Recording the Missionary Experience

In 1945, four Canadian Jesuits arrived in Addis Ababa, Ethiopia. Emperor Haile Selassie, familiar with the Jesuits’ reputation as excellent educators, had invited Canadian Jesuits to help rebuild Ethiopia’s educational system, left behind after war and occupation. The first Canadian Jesuits took up teaching and administration positions at Tafari Makonnen School, where they reorganized the primary curriculum and established a secondary curriculum. Over the course of the twentieth century, the Canadian Jesuits in Ethiopia also founded University College Addis Ababa (Ethiopia’s first university), created adult education programs, and carried out academic research in fields such as philosophy and seismology; some also branched out from educational work to invest themselves in a broader range of apostolic works, including famine relief, refugee work, and pastoral care. The last Canadian Jesuit remained until 2017, and Ethiopia is now part of an independent Eastern African Province of the Society of Jesus.

The Archive of the Jesuits in Canada (AJC) preserves the history of Jesuits’ presence and work on Canadian soil since 1611. This mandate also extends to the history of foreign missions and projects involving the Jesuits of Canada in countries such as India, Haiti, China, and Ethiopia. The AJC currently holds an archival fonds from the Jesuit educational project and mission work in Ethiopia, containing printed and manuscript sources, photographs, as well as audio-visual material. The cassettes, reel-to-reel audio tapes, and discs contained in this fonds hold recordings of texts in Amharic (among other languages indigenous to Ethiopia), Ethiopian and East African music, as well as memories and anecdotes recorded by Jesuit priests and brothers about their time in Ethiopia.

Although they only tell one side of a story with complex religious, political, and cultural dynamics, these audio sources reflect the Jesuit experience in Ethiopia.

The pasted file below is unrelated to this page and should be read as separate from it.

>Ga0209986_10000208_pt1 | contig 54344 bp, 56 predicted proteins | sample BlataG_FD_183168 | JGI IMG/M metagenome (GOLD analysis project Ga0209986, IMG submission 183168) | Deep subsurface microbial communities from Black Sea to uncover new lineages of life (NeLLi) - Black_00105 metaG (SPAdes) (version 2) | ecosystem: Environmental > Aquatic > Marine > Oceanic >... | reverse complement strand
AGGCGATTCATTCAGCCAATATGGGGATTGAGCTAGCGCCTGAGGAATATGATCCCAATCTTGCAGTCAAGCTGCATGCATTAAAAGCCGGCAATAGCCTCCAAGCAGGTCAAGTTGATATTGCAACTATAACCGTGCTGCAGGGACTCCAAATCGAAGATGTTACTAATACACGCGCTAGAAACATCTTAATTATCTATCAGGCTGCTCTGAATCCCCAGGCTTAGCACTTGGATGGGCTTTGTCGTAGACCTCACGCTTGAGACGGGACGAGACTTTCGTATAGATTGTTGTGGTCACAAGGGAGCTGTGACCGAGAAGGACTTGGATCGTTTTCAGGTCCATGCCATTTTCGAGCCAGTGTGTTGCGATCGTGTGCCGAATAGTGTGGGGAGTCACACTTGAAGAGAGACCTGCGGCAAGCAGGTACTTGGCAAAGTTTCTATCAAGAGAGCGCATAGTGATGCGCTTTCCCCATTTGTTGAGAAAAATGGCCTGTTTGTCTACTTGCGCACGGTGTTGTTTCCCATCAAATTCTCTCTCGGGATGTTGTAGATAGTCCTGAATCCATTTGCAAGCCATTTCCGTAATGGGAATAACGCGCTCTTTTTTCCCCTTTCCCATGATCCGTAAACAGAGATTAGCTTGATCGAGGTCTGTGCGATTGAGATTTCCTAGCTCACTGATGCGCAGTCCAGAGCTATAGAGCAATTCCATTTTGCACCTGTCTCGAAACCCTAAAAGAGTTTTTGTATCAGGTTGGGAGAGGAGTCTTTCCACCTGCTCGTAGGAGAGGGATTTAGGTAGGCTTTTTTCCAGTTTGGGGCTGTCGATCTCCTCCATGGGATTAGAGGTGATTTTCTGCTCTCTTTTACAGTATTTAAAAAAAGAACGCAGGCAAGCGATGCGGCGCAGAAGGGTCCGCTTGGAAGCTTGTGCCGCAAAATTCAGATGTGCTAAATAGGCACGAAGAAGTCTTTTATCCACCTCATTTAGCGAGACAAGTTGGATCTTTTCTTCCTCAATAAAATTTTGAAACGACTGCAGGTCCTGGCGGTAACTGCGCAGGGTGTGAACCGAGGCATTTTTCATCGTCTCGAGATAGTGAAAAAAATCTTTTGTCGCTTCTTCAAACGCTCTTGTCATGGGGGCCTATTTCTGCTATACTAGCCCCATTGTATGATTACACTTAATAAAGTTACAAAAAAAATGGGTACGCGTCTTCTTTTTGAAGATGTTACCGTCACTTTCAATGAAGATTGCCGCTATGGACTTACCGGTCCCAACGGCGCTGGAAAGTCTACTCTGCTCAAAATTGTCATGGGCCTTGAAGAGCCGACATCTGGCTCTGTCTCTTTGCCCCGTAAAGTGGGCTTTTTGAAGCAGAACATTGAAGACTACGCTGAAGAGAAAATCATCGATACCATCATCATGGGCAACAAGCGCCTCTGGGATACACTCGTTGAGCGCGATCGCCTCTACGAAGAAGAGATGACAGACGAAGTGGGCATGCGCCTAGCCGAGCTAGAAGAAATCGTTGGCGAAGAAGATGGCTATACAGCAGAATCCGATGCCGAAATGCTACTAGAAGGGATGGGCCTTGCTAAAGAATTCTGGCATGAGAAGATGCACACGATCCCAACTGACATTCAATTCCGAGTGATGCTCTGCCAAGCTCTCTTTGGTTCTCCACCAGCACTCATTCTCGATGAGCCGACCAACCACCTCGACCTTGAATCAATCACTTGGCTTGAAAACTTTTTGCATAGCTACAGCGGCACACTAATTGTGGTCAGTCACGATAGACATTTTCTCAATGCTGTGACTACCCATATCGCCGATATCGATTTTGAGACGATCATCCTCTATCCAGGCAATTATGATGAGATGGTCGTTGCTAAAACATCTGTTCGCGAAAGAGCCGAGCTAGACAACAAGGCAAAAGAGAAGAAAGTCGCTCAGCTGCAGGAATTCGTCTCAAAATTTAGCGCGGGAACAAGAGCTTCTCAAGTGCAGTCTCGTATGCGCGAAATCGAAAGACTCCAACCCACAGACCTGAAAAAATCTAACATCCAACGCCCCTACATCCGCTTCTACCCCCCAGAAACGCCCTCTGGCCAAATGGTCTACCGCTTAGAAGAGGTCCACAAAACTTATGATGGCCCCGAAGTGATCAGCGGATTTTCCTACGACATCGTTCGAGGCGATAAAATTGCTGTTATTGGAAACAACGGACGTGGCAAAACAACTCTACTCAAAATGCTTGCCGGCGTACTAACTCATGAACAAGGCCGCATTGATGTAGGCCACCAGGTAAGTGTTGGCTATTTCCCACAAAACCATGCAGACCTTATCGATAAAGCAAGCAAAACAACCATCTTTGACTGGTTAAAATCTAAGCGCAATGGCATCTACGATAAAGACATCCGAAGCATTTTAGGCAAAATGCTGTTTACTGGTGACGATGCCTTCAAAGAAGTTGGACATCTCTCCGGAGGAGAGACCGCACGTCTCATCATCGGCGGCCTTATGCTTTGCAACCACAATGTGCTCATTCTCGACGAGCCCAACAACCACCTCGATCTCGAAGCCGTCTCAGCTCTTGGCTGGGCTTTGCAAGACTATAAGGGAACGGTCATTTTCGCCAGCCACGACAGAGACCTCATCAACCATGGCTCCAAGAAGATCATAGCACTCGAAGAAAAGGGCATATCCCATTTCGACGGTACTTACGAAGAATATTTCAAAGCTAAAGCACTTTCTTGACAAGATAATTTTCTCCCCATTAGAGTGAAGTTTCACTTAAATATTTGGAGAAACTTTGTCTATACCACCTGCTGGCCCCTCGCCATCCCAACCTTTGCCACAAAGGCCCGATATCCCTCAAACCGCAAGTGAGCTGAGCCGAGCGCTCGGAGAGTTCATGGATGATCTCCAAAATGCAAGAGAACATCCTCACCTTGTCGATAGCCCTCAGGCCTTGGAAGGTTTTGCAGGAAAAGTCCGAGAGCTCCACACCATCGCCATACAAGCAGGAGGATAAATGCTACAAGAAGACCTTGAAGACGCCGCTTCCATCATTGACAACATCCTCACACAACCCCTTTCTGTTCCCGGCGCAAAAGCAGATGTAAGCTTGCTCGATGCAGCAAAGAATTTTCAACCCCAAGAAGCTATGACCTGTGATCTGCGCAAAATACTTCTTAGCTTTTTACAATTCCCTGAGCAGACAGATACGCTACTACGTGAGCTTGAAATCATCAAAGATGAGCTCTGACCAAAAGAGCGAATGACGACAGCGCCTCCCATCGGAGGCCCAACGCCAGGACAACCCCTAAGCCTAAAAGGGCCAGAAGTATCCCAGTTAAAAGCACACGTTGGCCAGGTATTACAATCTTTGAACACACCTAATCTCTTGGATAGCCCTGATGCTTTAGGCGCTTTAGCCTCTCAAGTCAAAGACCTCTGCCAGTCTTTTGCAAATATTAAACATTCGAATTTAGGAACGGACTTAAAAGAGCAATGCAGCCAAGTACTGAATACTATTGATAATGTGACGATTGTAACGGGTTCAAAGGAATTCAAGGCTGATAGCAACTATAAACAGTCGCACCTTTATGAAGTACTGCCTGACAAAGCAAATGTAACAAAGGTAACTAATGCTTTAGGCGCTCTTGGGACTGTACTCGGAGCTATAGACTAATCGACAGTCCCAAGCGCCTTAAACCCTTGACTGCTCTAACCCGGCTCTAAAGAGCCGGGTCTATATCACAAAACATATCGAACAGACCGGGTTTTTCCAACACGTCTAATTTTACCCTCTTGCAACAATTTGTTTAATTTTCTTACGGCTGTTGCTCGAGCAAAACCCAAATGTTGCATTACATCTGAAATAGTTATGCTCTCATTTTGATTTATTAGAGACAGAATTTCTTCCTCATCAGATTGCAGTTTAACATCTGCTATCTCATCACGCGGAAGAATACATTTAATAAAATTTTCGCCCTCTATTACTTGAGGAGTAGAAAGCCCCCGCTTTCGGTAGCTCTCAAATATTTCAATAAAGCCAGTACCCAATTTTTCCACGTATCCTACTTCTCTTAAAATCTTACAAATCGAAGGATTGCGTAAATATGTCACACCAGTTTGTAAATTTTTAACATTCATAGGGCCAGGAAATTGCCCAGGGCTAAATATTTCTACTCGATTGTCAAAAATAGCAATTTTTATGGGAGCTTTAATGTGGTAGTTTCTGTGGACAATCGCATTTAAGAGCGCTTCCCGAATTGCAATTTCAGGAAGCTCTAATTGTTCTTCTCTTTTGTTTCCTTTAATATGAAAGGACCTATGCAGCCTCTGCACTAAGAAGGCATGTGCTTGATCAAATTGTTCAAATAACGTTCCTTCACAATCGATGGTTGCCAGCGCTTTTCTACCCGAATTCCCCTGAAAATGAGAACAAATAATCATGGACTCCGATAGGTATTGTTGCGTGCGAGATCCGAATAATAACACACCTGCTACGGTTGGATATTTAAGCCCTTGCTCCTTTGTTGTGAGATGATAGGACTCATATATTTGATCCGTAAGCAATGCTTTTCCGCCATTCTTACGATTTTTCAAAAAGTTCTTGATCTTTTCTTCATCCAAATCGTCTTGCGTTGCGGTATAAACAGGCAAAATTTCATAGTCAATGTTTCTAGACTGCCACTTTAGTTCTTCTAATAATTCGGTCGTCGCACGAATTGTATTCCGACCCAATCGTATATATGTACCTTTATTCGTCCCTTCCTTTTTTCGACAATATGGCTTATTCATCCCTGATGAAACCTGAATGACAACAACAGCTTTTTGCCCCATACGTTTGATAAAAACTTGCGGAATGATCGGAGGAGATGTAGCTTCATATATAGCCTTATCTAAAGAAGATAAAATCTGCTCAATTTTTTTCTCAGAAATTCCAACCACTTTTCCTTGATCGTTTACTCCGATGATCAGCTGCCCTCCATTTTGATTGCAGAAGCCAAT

The first-hand accounts found in the fonds informed the curation of a small exhibit about the Ethiopia mission, displayed in the AJC reading room since February 2020. These audio sources are a valuable complement to the textual sources held in the Ethiopia fonds, and they present incredible potential to promote further audience engagement with the fonds, through the creation of more elaborate exhibits and educational materials. They also present unique challenges to the AJC, from processing and description to conservation and digitization.

From an archival standpoint, some of the audio sources are fairly straightforward to identify and contextualize. On one disc, for example, “a few musical highlights” of life in Ethiopia are introduced by a French Canadian staff at Tafari Makonnen School: the musical pieces were specifically recorded for Canadian friends and relatives back home. The Amharic language recordings are consistent with the educational and missionary context: Canadian Jesuits arriving in Ethiopia had no previous knowledge of Amharic or other languages indigenous to Ethiopia and were instructed to adapt to life in Addis Ababa by learning the local language.

On the other hand, the oral history sources in which Jesuits recorded the daily occurrences of their lives in Ethiopia are harder to contextualize. One Jesuit brother, Marcel Charpentier, left 30 cassettes in the Ethiopia mission fonds. Their content ranges from personal memories, biographical information and a detailed chronology of the time he spent in Ethiopia, to general information about Tafari Makonnen School, and Ethiopian history and geography. Stationed in Addis Ababa from 1946 to 1975, Brother Charpentier also recorded this chronology in his journals, a series of small three-ring binders filled with typed pages and a variety of photographs, prints, and textile objects. He most likely began to record his cassettes either late in his missionary life or upon his return home.